In the early 20th Century the US had a eugenics program. Beginning in 1909 and continuing for 70 years approximately 60,000 sterilizations took place.

Black children are five times more likely to be be incarcerated.

Black infants have the highest infant mortality rate.

Post antebellum America has never been a welcoming place for Black babies.

“I’m pregnant” said Pamela Harris, before she was murdered by the state.

Growing up the worst thing you could do was to become an irresponsible Black woman with children.

That was worse than murdering people, stealing, pretty much the only thing worse than a Black mother (married, unmarried, it doesn’t matter, the institutions don’t differentiate between the two) was a Black mother on crack.

I always think about crack when I drive through the middle of the country and see places where people can dispose of their “diabetic” needles, wouldn’t have been nice if the same courtesy had been granted to people who had “diabetes” in South Central, Brooklyn, and Chicago?

Black people have been murdered, hypersegregated, and terrorized in the South since the inception of this country.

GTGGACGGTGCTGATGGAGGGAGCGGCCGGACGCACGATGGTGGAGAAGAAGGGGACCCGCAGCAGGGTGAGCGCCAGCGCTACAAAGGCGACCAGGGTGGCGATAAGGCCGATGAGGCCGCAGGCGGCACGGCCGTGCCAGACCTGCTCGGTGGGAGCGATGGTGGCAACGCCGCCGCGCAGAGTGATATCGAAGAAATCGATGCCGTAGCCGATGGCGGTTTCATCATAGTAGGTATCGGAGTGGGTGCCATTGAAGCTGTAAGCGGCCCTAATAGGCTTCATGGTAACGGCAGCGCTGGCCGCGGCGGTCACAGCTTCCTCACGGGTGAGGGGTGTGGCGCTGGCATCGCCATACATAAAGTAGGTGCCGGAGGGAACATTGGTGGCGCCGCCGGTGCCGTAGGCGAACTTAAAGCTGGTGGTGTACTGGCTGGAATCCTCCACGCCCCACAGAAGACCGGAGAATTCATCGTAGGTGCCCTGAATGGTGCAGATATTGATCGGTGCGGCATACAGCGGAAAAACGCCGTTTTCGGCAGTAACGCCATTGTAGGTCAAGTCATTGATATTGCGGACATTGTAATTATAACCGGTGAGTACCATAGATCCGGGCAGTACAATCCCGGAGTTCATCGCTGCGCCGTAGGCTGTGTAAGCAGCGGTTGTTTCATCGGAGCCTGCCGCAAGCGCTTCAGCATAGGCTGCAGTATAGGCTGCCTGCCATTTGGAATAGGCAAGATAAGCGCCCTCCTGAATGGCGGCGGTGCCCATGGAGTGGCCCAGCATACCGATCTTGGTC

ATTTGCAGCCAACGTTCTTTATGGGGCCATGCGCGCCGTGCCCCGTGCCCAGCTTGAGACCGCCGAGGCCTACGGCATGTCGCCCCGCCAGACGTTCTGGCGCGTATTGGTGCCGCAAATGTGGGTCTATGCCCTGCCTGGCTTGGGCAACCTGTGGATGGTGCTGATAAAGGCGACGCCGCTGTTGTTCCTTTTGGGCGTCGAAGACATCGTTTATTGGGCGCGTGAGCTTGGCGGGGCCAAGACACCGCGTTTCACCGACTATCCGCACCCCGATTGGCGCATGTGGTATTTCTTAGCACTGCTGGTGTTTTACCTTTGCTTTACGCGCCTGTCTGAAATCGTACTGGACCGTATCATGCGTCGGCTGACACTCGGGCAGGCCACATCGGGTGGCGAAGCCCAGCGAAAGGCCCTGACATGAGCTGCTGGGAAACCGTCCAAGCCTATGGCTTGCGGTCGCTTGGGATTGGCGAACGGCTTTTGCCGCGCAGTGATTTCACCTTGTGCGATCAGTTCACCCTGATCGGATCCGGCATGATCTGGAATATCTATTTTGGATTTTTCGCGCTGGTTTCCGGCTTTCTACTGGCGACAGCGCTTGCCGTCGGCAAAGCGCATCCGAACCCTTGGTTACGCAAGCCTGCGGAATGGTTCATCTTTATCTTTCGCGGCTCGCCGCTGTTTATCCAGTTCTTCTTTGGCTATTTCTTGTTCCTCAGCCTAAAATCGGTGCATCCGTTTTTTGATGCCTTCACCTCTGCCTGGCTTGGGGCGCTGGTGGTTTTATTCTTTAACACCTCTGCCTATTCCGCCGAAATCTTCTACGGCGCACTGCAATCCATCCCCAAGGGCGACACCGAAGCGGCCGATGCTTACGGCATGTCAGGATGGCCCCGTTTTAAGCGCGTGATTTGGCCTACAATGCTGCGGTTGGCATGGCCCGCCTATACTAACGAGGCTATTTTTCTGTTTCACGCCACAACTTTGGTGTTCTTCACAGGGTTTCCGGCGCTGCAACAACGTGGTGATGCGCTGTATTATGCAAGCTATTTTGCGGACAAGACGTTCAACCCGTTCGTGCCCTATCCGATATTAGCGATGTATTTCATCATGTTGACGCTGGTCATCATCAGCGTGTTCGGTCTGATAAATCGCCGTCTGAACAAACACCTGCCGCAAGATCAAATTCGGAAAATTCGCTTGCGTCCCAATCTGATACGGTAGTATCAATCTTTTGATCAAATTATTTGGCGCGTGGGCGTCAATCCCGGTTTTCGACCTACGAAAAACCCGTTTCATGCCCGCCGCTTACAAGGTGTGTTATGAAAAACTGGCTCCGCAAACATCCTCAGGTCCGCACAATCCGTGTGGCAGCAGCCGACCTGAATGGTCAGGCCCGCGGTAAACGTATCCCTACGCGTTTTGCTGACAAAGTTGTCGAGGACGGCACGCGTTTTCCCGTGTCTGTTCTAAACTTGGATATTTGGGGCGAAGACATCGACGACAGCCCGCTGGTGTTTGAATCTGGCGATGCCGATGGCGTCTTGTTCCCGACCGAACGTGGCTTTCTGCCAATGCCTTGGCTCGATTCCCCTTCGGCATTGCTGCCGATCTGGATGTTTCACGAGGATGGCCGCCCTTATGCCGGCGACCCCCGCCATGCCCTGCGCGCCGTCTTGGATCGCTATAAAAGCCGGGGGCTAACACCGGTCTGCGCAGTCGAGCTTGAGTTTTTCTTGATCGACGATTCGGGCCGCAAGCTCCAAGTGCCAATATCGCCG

The politicians who are now enacting draconian laws to restrict the rights of white women, because they’ve already done everything they can to the rest of us, have always been draconian.

Black people didn’t vote for Governor Ivey of Alabama, we would have never vote for such a foul person.

Black people don’t get the luxury of a wedge issue, even anti-choice Black people will vote pro-choice. We have to look at the bigger issue. We have to look at justice on a larger scale.

I have often talked about the evils of the South, many people have, and to people now, who act as if the evil of the South is something new, I really want to ask where the fuck have you been sister, where the fuck have you been?


Open Letter to the White Male Legislators in Alabama and Georgia

By Sonia Gutierrez (May 15, 2019)

Dear White Guy, You Don’t Own My Body

I had a miscarriage.